15 Little Secrets About Ant-Man's Helmet (That Make It Such A Big Deal)

ant-man helmet

Ant-Man has always been one of the most important but misunderstood heroes in the Marvel Universe. He was one of Marvel's earliest heroes, first created in 1962's Tales to Astonish #27 by Stan Lee, Larry Leiber and Jack Kirby. Along with Thor, Hulk and Iron Man, he became a founding member of the Avengers. His power to shrink to insect sizes or grow to become a giant makes him a powerhouse, and his ability to control insects comes in handy in countless ways. At the same time, Ant-Man has been seen as a low-level hero, the butt of jokes both inside and outside of the comic book community.

The hit movie Ant-Man changed all that by showing the hero on the big screen. He had a supporting role in 2016's Captain America: Civil War where his sudden growth caught everyone by surprise. You may know a little bit about this tiny hero, but with the sequel Ant-Man and the Wasp coming in 2018, it's time to explore one of the most underrated weapons in Ant-Man's arsenal: his helmet. It's not just something he puts on, but a vital weapon in the battle against evil. Read on to find 15 surprising facts about it.



If there's one thing you need to know about Ant-Man, it's that he's not all about ants. His helmet's internal system can communicate with all sorts of ants, of course, but other insects as well. Pretty much any form of insect life (and even spiders) can be controlled by Ant-Man and he's used them in different ways through his adventures.

In a fight against Namor, Ant-Man (as Yellowjacket) took control of a swarm of bees that stung the aquatic hero so badly he could even feel them through his toughened skin. In 1963's Tales to Astonish #41 (Stan Lee, Larry Lieber, Don Heck), Ant-Man was taken to an alien world. Even though they weren't Earth insects, Ant-Man was able to command the cockroach-like alien life on the planet to fight.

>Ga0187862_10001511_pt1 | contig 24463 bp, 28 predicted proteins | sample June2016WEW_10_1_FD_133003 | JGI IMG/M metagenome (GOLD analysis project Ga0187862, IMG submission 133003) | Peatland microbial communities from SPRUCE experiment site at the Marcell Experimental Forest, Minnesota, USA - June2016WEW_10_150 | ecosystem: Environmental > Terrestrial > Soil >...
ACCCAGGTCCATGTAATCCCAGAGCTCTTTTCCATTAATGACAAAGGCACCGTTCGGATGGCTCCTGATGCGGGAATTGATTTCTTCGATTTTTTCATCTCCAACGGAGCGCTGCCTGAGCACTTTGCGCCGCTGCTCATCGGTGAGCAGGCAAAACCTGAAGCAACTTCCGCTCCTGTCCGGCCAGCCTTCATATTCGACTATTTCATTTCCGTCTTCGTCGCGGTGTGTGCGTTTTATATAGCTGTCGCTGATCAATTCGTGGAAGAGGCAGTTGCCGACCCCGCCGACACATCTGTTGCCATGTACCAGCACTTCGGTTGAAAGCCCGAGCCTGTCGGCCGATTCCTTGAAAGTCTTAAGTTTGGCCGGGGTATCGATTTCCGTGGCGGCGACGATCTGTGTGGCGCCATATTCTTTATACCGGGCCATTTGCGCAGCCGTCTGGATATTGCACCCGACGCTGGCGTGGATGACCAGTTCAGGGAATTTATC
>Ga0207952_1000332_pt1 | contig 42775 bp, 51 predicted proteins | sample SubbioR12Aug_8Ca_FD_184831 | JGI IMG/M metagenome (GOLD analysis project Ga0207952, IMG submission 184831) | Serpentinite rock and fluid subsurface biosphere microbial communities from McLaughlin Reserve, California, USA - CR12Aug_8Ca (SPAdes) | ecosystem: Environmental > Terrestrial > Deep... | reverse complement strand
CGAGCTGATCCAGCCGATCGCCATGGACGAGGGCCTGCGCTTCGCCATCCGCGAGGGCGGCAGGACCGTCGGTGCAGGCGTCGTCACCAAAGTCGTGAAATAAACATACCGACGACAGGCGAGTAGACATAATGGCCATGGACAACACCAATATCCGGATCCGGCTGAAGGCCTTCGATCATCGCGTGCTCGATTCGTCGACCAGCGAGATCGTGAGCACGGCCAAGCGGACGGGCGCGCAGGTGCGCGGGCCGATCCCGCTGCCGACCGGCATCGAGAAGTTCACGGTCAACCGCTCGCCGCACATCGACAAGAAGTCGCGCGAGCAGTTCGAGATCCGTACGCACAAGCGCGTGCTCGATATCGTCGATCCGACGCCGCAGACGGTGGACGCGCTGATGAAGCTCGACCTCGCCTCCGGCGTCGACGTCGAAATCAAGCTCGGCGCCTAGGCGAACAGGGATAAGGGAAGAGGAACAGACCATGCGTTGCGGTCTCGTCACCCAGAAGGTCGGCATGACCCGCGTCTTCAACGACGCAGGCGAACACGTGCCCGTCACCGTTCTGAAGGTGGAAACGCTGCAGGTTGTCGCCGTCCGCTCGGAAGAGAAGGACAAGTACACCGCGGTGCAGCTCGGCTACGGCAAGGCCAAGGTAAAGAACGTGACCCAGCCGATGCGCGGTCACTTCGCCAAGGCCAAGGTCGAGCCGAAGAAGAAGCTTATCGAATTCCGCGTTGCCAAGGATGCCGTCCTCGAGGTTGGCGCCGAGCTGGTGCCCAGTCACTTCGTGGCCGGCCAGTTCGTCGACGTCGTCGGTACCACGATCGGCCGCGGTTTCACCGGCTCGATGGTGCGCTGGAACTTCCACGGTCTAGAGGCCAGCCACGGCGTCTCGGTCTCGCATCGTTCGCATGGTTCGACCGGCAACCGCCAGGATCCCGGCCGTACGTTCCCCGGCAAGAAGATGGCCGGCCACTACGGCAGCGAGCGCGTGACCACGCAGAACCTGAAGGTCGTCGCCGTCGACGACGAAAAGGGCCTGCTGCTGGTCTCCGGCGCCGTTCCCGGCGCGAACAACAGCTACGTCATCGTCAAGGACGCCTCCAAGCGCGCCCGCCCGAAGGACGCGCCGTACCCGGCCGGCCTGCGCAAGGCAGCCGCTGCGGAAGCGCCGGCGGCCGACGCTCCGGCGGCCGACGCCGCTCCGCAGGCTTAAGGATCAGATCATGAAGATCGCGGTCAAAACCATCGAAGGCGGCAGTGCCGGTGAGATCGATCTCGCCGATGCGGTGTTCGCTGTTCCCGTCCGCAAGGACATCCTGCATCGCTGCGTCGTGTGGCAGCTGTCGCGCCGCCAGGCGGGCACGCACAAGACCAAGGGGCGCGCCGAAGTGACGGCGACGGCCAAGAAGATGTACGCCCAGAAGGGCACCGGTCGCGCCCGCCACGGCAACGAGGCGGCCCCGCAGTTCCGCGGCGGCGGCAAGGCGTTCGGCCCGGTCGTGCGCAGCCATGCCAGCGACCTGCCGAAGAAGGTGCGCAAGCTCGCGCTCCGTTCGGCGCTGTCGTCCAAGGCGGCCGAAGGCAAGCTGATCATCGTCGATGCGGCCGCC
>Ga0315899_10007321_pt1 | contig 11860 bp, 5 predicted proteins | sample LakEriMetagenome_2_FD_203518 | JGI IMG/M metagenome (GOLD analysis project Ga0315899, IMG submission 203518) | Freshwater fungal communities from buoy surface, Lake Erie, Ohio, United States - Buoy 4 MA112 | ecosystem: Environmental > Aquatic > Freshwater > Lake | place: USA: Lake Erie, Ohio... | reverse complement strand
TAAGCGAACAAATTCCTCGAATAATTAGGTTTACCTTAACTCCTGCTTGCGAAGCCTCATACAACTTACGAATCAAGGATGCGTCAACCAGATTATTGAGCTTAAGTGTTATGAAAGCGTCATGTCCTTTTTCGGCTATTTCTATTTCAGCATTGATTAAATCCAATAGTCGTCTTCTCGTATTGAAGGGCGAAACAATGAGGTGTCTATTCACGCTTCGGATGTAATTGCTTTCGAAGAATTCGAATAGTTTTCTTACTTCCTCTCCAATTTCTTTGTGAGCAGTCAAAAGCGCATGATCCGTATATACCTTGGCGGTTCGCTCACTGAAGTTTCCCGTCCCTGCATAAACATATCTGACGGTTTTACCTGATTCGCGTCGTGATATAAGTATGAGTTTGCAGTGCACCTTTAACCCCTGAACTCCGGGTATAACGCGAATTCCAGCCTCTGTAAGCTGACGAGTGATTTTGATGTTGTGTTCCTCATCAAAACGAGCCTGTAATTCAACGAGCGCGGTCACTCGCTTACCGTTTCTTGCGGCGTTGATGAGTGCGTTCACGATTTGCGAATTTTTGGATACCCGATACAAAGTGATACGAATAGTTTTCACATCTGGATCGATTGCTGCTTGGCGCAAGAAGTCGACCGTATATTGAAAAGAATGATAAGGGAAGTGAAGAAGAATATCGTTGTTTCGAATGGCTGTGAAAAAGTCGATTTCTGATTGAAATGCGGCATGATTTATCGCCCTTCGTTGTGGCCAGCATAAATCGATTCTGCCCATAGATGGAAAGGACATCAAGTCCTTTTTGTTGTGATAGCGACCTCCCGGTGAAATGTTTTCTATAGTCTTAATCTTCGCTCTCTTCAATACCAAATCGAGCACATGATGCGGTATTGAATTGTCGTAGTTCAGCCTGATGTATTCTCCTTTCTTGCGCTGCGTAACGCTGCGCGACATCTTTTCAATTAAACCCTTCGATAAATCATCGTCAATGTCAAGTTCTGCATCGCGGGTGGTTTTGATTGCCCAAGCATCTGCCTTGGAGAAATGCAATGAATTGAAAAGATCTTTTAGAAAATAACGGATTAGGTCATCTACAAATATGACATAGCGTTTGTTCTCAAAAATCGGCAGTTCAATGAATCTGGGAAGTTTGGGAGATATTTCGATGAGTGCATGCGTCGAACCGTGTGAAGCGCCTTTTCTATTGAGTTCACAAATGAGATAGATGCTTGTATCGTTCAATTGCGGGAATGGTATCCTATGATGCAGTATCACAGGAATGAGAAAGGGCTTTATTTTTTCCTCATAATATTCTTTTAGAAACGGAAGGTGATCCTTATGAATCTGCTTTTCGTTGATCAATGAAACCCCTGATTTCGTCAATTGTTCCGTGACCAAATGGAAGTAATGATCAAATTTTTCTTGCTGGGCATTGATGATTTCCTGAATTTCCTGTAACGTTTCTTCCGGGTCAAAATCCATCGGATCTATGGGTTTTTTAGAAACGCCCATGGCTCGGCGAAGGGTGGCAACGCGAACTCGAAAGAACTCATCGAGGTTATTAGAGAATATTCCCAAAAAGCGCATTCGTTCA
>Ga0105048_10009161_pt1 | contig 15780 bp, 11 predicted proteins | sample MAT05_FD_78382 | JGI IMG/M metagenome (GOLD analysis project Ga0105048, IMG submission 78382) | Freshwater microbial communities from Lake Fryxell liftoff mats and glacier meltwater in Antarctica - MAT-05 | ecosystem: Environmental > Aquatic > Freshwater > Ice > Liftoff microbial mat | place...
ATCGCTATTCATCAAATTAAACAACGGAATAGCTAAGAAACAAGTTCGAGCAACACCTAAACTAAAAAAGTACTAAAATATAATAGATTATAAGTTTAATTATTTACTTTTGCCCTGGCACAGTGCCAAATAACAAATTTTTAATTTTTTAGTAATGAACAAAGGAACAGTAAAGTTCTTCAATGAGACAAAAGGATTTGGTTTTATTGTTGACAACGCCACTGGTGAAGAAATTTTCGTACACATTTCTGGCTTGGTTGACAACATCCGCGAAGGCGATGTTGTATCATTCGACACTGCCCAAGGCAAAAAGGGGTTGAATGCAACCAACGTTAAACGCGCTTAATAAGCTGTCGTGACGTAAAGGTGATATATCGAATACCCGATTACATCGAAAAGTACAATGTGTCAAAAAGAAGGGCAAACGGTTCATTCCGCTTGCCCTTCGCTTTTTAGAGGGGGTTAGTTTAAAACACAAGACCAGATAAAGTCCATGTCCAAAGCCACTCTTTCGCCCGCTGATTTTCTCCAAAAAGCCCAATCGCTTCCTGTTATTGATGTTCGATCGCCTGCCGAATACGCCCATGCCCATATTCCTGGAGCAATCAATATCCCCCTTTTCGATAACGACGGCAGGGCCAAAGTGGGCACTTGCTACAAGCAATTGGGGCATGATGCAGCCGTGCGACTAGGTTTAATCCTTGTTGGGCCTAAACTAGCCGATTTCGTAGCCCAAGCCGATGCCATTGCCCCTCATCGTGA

Ant-Man's helmet is what lets him communicate with insects of all kinds, and that includes other insect-based superheroes. That's not always a good thing. One insect-based hero named Spider-Man definitely had a problem with it, though that guy has a problem with most things!

In 2009, Amazing Spider-Man Family #8 by Tom Peyer and Stephanie Buscema told the satirical story "Why Not Have Spider-Man Lose Control of His Spider-Sense?" In the short, Spider-Man found his spider-sense going crazy, causing him to attack everything from a baby in a baby carriage to J. Jonah Jameson. When he finally tracked down the source of the trigger, it turned out to be Ant-Man's helmet that Mr. Fantastic had boosted to help him communicate with ants more clearly. Spider-Man's problems were just a side effect.



As we saw in the 2015 movie, there's more than one Ant-Man. The original Ant-Man was Hank Pym who invented the suit and the technology to change size, but he passed that equipment on to Scott Lang, a thief and electrical engineer who became the new Ant-Man. The two have gotten along well, but Lang doesn't know as much about the suit as he should.